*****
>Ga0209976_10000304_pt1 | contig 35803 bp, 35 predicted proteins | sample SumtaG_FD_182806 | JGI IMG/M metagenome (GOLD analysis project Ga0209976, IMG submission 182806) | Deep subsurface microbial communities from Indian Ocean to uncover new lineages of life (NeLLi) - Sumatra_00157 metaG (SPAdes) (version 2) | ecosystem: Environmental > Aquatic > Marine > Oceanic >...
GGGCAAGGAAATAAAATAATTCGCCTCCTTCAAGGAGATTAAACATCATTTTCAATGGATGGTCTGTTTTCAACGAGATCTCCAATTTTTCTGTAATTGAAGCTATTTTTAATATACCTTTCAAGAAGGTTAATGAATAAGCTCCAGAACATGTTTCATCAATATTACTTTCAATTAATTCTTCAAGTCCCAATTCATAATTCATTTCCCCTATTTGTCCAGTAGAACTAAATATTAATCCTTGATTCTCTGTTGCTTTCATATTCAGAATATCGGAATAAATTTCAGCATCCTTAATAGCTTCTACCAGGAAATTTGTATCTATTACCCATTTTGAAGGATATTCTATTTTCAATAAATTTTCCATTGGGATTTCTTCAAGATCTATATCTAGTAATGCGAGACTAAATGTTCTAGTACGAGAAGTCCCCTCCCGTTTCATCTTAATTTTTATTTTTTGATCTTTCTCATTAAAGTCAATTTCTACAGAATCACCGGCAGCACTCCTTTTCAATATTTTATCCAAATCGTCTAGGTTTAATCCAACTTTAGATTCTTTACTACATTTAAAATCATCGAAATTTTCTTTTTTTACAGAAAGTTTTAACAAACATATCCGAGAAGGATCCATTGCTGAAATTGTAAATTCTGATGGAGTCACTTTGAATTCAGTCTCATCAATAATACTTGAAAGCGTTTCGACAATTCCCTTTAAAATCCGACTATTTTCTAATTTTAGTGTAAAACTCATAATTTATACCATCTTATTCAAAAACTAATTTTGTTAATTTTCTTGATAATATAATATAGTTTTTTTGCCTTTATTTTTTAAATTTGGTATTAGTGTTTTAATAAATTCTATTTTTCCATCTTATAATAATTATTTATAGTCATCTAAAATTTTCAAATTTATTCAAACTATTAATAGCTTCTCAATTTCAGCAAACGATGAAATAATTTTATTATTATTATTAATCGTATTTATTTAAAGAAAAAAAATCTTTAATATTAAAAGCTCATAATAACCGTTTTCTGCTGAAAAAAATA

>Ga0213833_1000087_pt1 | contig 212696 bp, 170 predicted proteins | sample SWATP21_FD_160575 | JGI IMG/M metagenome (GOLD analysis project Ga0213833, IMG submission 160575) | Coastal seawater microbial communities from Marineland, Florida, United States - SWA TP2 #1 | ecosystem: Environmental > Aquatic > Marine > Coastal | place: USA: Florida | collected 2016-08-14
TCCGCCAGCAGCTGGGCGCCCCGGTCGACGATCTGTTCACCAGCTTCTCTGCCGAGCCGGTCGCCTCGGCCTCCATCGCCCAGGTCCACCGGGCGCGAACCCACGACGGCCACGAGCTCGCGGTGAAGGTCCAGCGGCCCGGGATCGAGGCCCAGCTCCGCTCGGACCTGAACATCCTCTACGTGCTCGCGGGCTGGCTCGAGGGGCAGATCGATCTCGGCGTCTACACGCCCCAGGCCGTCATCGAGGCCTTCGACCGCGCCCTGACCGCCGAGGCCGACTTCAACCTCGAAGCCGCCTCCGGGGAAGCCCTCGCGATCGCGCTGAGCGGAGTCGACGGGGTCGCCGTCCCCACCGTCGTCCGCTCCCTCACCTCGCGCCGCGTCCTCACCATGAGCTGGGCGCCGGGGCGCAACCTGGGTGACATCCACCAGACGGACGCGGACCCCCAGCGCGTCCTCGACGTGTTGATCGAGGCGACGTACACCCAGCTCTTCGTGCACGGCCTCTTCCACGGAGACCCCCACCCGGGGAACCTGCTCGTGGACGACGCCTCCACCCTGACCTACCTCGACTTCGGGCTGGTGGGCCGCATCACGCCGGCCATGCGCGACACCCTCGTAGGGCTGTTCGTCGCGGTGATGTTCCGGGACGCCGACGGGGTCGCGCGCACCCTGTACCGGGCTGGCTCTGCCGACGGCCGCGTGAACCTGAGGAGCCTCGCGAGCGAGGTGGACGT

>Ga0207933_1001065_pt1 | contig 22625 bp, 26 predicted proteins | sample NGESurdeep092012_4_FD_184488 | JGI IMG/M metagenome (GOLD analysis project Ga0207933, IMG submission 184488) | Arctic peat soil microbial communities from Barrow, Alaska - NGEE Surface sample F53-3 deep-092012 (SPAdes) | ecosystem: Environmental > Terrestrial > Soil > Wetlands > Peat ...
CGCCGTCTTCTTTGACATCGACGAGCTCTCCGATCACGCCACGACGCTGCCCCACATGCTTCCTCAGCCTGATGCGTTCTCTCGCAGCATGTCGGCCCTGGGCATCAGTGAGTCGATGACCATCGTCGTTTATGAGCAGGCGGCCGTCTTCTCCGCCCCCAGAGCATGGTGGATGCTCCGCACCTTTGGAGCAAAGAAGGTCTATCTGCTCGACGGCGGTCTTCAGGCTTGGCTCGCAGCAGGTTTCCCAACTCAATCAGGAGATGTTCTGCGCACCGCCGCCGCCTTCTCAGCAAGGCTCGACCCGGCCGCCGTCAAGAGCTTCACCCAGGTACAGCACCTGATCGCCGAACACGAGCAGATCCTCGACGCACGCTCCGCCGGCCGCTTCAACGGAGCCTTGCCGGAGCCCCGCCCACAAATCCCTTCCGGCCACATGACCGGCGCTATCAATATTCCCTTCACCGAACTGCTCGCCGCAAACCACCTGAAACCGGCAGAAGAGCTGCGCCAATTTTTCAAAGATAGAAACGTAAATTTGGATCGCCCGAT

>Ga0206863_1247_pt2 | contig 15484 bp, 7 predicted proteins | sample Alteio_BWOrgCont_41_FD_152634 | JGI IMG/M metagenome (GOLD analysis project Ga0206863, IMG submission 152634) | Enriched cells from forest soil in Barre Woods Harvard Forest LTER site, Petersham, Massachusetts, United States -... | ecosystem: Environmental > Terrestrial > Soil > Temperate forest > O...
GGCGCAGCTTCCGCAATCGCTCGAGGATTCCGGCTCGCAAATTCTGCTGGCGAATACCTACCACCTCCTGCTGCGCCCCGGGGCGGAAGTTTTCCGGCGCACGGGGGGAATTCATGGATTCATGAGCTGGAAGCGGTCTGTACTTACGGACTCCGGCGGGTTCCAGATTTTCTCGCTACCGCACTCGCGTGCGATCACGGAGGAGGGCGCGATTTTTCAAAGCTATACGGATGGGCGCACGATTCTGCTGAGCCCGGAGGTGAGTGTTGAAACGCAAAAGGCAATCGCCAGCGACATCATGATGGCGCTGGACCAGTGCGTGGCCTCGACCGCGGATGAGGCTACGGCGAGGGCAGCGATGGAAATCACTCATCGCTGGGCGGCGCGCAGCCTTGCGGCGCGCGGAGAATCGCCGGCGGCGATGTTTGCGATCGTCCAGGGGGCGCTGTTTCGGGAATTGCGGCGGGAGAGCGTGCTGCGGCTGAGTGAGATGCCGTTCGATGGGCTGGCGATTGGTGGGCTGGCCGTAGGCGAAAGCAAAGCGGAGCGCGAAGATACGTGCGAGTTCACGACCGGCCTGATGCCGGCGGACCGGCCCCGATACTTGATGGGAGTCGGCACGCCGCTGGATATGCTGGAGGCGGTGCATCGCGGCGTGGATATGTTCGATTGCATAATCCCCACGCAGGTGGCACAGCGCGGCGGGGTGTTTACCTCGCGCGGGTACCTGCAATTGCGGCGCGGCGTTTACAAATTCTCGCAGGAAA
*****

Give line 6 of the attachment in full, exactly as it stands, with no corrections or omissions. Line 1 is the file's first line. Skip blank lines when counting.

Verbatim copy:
CGCCGTCTTCTTTGACATCGACGAGCTCTCCGATCACGCCACGACGCTGCCCCACATGCTTCCTCAGCCTGATGCGTTCTCTCGCAGCATGTCGGCCCTGGGCATCAGTGAGTCGATGACCATCGTCGTTTATGAGCAGGCGGCCGTCTTCTCCGCCCCCAGAGCATGGTGGATGCTCCGCACCTTTGGAGCAAAGAAGGTCTATCTGCTCGACGGCGGTCTTCAGGCTTGGCTCGCAGCAGGTTTCCCAACTCAATCAGGAGATGTTCTGCGCACCGCCGCCGCCTTCTCAGCAAGGCTCGACCCGGCCGCCGTCAAGAGCTTCACCCAGGTACAGCACCTGATCGCCGAACACGAGCAGATCCTCGACGCACGCTCCGCCGGCCGCTTCAACGGAGCCTTGCCGGAGCCCCGCCCACAAATCCCTTCCGGCCACATGACCGGCGCTATCAATATTCCCTTCACCGAACTGCTCGCCGCAAACCACCTGAAACCGGCAGAAGAGCTGCGCCAATTTTTCAAAGATAGAAACGTAAATTTGGATCGCCCGAT